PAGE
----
Orson Charles is an enigma on the Bengals roster. A fourth round pick out of Georgia who has good size at 6’3" and somewhere in the range of 245 pounds. His strength was displayed with his performance at the combine with 35 reps on the bench press. Most importantly he did well in limited time during his rookie year converting 8 catches for 125 yards and all of his receptions were for 10 yards or more. So what is it about Orson that has held him back in the eyes of the Bengals, so much so that they went ahead and drafted Tyler Eifert (which I don’t regret) in the first round last year? They even went ahead and signed Alex Smith to a one year deal essentially forcing themselves to either choose between Orson and Smith at tight end or Orson and John Connor at fullback.
Orson comes from a program that the Bengals have enjoyed much success with in recent years with the likes of Dennis Roland, Shawn Williams, starting left guard Clint Boling, and our two biggest stars on offense and defense AJ Green and Geno Atkins respectively. His football pedigree is clearly something that works for the Bengals leaving fans with a serious sense of potential for his development.
This development could reap benefits both in the short and long terms. Orson had a solid year as a rookie last year and could capitalize on that this year with more exposure, but the long term may be the key for the Bengals. They have several upcoming extensions to work out with players including AJ Green, Andy Dalton, Jermaine Gresham, Anthony Collins, Vontaze Burfict, Michael Johnson and Clint Boling. Increasing the options as to whom they can potentially let go via free agency is only a plus for the Bengals.
This same development also insures the Bengals against the dreaded injury bug. The team has prioritized the two tight end set in order to complement Andy Dalton’s skills while enhancing his development and because of this it’s extremely important to have several talented receiving tight ends on the roster. Orson has shown promise as a tight end and his blocking woes seem to lie in his ability to block in space as a fullback more than on the line. His continued development can only take place with more exposure. According to Josh Kirkendall of cincyjungle.com, Orson has received only 7 out of a possible 182 offensive snaps (3.8%) in three games while receiving a DNP in the game vs. the Steelers. Orson’s playing time seemed to stop initially due to a holding penalty on a first down when trying to respond to a Bears score that made it 21-17 Bengals. No doubt the Bengals cannot afford these kind of penalties but after what we’ve seen the first few games this penalty is hardly their only issue. Andy Dalton seems to need all the help he can get and an option out of the backfield while also threatening the Bernard runs could only help the offense.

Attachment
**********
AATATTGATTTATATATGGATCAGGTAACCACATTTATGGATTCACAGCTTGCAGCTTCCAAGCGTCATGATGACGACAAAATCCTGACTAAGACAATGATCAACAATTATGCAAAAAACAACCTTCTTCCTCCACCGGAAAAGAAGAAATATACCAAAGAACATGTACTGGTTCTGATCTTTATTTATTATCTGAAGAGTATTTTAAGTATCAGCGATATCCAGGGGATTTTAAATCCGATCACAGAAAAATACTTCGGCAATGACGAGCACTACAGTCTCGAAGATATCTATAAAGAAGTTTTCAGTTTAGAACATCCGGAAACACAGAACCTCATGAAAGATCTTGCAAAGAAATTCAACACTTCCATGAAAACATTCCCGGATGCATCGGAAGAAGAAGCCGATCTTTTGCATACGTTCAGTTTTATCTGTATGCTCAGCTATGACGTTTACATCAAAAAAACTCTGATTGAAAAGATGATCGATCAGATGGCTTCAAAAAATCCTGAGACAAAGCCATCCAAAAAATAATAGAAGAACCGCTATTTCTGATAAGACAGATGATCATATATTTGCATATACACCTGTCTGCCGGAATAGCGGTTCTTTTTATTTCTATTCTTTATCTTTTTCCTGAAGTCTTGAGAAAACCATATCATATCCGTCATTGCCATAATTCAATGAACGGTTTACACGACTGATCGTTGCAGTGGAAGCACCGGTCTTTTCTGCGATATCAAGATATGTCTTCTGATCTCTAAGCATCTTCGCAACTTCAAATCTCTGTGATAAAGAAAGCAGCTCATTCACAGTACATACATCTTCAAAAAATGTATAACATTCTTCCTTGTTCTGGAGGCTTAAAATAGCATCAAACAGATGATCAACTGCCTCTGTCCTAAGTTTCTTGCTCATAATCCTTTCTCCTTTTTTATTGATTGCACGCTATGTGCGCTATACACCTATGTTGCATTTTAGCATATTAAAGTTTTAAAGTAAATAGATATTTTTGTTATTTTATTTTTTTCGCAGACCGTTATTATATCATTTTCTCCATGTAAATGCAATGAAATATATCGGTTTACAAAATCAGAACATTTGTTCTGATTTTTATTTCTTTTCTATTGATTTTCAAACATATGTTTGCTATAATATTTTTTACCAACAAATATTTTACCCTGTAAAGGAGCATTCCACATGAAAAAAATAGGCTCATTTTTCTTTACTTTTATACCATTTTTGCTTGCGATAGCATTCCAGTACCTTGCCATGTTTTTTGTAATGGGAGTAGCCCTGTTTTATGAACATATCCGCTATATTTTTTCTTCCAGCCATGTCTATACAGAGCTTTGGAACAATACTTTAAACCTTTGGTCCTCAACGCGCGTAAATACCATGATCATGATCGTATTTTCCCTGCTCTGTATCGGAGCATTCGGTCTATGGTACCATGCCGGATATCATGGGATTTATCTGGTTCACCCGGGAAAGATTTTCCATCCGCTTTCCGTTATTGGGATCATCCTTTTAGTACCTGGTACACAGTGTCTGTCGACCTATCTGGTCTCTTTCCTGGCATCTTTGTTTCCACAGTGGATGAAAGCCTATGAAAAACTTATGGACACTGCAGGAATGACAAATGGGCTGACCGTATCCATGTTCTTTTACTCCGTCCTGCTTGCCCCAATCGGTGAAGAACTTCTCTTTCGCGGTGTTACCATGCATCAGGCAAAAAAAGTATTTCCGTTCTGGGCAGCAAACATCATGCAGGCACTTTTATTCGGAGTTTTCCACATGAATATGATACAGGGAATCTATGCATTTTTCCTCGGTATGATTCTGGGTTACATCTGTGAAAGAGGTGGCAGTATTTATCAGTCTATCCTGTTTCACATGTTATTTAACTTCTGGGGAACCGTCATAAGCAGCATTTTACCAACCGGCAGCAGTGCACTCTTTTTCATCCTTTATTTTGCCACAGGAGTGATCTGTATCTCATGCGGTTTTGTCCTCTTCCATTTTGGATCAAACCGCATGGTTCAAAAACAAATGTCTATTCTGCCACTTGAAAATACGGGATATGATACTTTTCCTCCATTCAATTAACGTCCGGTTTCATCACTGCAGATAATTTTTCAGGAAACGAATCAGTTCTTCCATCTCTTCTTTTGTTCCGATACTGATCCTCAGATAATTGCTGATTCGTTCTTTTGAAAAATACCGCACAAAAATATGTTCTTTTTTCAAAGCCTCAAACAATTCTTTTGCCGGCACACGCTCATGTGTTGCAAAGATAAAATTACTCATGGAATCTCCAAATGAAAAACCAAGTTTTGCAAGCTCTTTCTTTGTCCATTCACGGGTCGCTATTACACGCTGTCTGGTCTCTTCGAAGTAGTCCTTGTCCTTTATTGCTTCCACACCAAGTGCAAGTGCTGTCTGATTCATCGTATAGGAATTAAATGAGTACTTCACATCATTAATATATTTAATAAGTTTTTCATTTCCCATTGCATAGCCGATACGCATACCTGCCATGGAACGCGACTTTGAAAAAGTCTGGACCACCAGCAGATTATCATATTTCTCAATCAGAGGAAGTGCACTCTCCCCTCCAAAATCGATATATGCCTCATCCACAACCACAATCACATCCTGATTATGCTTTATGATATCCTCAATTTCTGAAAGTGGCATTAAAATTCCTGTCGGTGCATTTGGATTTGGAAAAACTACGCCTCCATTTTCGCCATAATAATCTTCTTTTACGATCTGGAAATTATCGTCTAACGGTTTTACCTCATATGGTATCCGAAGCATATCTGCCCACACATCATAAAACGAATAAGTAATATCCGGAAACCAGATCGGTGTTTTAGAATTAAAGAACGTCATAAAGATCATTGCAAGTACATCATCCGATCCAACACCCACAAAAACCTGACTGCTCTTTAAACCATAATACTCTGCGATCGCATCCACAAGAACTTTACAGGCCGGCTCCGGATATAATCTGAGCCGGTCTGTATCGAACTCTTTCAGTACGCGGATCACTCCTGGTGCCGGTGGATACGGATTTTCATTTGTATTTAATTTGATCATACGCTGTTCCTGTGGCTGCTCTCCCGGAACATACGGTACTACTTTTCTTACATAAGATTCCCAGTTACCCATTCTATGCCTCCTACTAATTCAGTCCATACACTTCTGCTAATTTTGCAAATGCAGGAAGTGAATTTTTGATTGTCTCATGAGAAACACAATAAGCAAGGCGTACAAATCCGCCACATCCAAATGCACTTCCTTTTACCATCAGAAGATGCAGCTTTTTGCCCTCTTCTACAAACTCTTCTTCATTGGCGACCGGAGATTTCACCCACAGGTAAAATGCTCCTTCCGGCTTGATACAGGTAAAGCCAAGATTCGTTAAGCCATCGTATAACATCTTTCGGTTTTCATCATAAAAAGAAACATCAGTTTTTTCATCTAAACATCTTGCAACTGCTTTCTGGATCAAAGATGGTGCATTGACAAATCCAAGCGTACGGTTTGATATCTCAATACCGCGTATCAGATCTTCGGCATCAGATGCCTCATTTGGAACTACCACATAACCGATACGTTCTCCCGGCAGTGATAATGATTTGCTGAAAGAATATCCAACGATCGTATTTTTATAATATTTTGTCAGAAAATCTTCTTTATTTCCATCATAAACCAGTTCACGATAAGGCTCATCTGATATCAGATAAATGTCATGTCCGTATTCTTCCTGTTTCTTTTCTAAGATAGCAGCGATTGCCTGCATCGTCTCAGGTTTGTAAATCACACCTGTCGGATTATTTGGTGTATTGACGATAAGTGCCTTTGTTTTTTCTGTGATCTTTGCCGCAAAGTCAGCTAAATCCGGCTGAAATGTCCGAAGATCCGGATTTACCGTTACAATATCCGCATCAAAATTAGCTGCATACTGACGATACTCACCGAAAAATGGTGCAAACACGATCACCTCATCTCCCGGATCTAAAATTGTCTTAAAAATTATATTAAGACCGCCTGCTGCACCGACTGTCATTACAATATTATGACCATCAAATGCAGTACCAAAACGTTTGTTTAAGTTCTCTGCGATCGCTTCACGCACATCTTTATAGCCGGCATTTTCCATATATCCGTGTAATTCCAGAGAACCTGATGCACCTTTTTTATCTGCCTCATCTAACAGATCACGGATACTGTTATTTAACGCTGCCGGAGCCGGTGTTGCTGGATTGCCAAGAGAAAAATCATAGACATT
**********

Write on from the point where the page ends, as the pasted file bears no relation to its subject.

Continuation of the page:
Orson’s continued development both as a tight end and H-back can be a great asset to this team both in the immediate and long term (like James Casey when he enjoyed success with the Texans). I get excited thinking about an offensive set with AJ Green out wide, Jermaine Gresham and Tyler Eifert bookending the line, and Orson along with Giovani Bernard in the backfield. The motion on this upcoming play could be confounding. And how does a defense deal with this: potentially eight blockers on the field or five talented receivers on the field. Do they line up in a base set with linebackers to cover these guys; all big, strong and fast receivers? Safeties more likely, but what if it’s a run? Corners for speed but then Andy Dalton is smart enough to audible to a blast up the middle. I’m not sure what the answer is but I know it would leave a decision maker between a rock and a hard place: to free Orson or not?